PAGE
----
Thursday, July 10, 2014
It’s in English class discussing Don Quixote that Cameron suffers the first of the hallucinations (at first thought to be marijuana-induced), where he briefly glimpses flames licking at the walls of the room as his body seemingly on fire with pain like every touch was connecting with raw nerve endings causes him to lash out and strike another student, namely Chet, Jenna’s boyfriend. This episode earns him not only a five day suspension but also a visit to a drug counselor and a shrink. Unfortunately, despite some nasty psych meds, the hallucinations continue until the last one lands him in the hospital undergoing a battery of tests wherein a specialist finally diagnoses him with Creutzfeldt-Jakob disease, a fatal neurological disease more commonly known as the human form of Mad Cow Disease.
Hospitalized after yet another incident, Cameron’s condition is quickly deteriorating when he is initially visited by Dulcie, a hallucination (or angel?) with pink hair, boots, a riveted breastplate and wings; she informs Cameron of his mission, which is namely that he can both save his life and the world if he finds the mysterious Dr. X, a time traveling physicist. Though at first unswayed by Dulcie’s request, Cameron quickly changes his mind and with the help of his hospital roommate, Gonzo, a death-obsessed, video-game loving dwarf, the two take off on their quest to New Orleans, Florida, and more as we tag along for the adventure of Cameron’s life; as he learns the difference between existing and living.
The book jacket describes this as a dark comedic journey, and while there were laughs to be had during this surreal adventure, I still found it more a tragedy than anything else. As a reader, I could never quite shake the thought that Cameron’s adventure, for all its farce and mayhem, was in fact the hallucination (or maybe heavenly sent escapade?) of a young man on his deathbed. In fact, you really can’t forget, as interspersed amongst the fun the author wrote in unexpected passages, sometimes only a sentence or two in length, that gave the reader a glimpse of Cameron’s true reality; so you’d be chuckling about some asinine hijinks or another, and the scene would switch back to the grim hospital room where a nurse is caring for his IV or his mom is heartbreakingly sitting by his bedside, gently stroking his hair and crying.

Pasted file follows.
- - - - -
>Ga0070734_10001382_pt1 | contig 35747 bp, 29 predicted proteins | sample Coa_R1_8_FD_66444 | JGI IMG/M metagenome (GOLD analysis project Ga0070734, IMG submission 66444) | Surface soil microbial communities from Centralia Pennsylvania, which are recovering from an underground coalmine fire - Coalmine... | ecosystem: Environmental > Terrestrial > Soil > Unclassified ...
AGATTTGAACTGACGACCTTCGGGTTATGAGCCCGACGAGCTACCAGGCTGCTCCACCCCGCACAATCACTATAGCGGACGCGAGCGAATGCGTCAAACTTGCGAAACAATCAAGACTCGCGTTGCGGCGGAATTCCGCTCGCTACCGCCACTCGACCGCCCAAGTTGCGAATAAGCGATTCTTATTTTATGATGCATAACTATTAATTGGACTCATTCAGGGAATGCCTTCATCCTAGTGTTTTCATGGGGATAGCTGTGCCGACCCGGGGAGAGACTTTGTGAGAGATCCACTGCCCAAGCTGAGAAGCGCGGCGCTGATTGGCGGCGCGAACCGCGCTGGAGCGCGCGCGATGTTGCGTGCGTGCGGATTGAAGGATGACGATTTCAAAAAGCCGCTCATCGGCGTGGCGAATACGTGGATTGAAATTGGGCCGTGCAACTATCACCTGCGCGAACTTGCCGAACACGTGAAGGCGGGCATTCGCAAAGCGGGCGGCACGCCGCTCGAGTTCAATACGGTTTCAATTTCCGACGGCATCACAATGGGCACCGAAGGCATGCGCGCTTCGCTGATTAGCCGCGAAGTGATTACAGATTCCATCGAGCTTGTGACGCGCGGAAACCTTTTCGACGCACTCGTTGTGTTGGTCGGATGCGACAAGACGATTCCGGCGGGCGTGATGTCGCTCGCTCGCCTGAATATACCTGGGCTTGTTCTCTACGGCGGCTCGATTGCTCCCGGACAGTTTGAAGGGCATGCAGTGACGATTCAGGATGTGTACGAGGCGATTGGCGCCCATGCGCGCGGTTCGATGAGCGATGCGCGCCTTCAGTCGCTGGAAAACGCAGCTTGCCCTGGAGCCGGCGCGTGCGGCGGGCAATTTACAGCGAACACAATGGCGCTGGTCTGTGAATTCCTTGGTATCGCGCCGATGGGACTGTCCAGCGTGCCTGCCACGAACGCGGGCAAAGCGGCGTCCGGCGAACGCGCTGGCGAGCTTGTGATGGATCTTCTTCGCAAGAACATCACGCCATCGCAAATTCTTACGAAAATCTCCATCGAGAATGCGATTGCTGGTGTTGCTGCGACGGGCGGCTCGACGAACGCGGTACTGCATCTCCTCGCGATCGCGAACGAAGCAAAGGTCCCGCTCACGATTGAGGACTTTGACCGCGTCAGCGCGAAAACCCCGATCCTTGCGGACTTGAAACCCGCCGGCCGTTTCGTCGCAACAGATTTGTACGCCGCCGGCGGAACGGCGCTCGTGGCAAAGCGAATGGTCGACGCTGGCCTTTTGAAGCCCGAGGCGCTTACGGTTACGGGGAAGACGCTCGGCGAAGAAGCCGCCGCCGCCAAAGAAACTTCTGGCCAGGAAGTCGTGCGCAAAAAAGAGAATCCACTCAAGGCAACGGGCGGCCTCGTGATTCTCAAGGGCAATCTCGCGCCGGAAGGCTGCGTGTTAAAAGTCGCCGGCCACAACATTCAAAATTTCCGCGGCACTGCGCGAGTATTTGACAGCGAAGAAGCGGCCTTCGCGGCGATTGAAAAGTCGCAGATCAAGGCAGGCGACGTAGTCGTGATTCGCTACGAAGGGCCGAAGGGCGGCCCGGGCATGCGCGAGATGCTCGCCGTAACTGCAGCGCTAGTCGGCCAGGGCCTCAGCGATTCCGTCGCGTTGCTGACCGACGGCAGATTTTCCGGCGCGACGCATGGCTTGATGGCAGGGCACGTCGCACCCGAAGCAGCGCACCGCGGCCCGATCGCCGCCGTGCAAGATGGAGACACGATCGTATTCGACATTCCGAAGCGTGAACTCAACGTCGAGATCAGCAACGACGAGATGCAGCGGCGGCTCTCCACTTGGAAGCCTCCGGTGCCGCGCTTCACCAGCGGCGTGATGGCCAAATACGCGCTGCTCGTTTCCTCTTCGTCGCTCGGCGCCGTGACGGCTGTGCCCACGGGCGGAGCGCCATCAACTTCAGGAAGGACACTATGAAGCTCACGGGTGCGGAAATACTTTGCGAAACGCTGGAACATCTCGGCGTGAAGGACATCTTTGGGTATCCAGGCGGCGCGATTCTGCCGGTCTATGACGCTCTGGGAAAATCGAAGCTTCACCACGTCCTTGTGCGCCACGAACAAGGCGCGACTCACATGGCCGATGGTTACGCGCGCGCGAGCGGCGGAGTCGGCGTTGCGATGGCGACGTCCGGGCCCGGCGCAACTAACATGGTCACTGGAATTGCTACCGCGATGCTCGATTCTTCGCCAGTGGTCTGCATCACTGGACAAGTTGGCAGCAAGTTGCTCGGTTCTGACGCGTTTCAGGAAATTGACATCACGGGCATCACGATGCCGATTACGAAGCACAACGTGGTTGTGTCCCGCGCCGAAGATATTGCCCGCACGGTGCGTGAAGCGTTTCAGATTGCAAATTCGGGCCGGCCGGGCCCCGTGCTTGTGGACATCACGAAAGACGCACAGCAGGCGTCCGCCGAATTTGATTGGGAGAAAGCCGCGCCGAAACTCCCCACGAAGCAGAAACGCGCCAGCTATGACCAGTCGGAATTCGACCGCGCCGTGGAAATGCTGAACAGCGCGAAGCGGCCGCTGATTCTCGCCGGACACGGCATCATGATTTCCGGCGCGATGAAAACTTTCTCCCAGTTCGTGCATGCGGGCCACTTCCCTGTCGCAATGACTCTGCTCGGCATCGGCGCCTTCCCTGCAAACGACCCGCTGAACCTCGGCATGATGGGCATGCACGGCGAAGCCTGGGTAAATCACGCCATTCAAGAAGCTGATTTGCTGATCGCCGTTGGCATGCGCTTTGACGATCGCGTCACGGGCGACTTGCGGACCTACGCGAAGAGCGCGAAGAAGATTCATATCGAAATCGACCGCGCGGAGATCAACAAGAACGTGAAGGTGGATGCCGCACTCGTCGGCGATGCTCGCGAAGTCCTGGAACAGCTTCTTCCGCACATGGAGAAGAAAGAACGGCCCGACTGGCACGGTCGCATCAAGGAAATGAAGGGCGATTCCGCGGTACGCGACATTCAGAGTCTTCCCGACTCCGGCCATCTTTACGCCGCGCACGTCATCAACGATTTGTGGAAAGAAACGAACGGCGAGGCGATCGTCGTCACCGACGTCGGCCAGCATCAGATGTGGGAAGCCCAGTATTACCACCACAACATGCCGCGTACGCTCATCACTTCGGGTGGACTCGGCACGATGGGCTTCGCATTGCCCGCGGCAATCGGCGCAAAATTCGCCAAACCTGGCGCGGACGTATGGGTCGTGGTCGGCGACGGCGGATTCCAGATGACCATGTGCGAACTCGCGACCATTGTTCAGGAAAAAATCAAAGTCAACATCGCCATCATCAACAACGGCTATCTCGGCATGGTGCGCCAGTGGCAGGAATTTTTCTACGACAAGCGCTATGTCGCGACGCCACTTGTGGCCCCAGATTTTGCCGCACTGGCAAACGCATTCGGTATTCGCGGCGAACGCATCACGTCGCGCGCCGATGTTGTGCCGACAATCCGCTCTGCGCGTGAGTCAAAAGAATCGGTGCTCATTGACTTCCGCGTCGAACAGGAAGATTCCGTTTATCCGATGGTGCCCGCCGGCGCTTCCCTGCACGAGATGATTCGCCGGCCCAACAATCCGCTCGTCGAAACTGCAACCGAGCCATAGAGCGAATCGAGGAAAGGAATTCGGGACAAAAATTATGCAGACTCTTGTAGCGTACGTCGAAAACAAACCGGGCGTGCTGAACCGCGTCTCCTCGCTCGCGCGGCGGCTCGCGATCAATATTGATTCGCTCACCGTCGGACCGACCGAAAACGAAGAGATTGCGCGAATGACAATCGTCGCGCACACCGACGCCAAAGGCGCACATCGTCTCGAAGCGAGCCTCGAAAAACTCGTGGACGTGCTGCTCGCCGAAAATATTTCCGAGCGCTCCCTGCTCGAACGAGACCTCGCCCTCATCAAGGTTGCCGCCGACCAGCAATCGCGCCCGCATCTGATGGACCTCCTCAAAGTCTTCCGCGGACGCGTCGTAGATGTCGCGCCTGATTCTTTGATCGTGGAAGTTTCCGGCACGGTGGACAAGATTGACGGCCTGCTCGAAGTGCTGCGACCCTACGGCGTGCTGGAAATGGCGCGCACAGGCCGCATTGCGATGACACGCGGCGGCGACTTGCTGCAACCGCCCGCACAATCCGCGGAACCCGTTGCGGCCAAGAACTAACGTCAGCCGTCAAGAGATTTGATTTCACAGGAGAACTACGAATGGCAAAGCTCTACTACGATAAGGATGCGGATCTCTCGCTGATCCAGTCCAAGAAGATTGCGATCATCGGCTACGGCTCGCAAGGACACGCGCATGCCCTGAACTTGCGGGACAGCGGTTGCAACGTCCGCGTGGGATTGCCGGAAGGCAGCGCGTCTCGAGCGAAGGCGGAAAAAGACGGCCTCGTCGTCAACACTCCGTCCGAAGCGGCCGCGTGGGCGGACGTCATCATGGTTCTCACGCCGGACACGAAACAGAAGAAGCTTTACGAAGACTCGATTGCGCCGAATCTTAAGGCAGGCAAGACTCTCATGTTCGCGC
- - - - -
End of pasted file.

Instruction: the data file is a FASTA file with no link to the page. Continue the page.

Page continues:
While the author’s message to live life to the fullest while you can comes through loud and clear, my heart could never quite fully get in on the fun; I think it was like a self-protective mechanism on my part because of the inevitable heartbreak I knew was coming. One other complaint is that parts of the book (mainly in the middle) are at times a little confusing. The novel heavily references Don Quixote, a book which I never read, so maybe that’s part of the problem. I will say that the ending is incredibly touching and poignant, and I also liked that in the end, you’re left with just a little bit of doubt as to what really took place: real or not, hallucination or heavenly dream.
I think I’ll leave it by saying that Going Bovine is a judge for yourself kind of book; for me, it wasn’t horrible, it wasn’t great; but in the long run, I’m glad for the experience.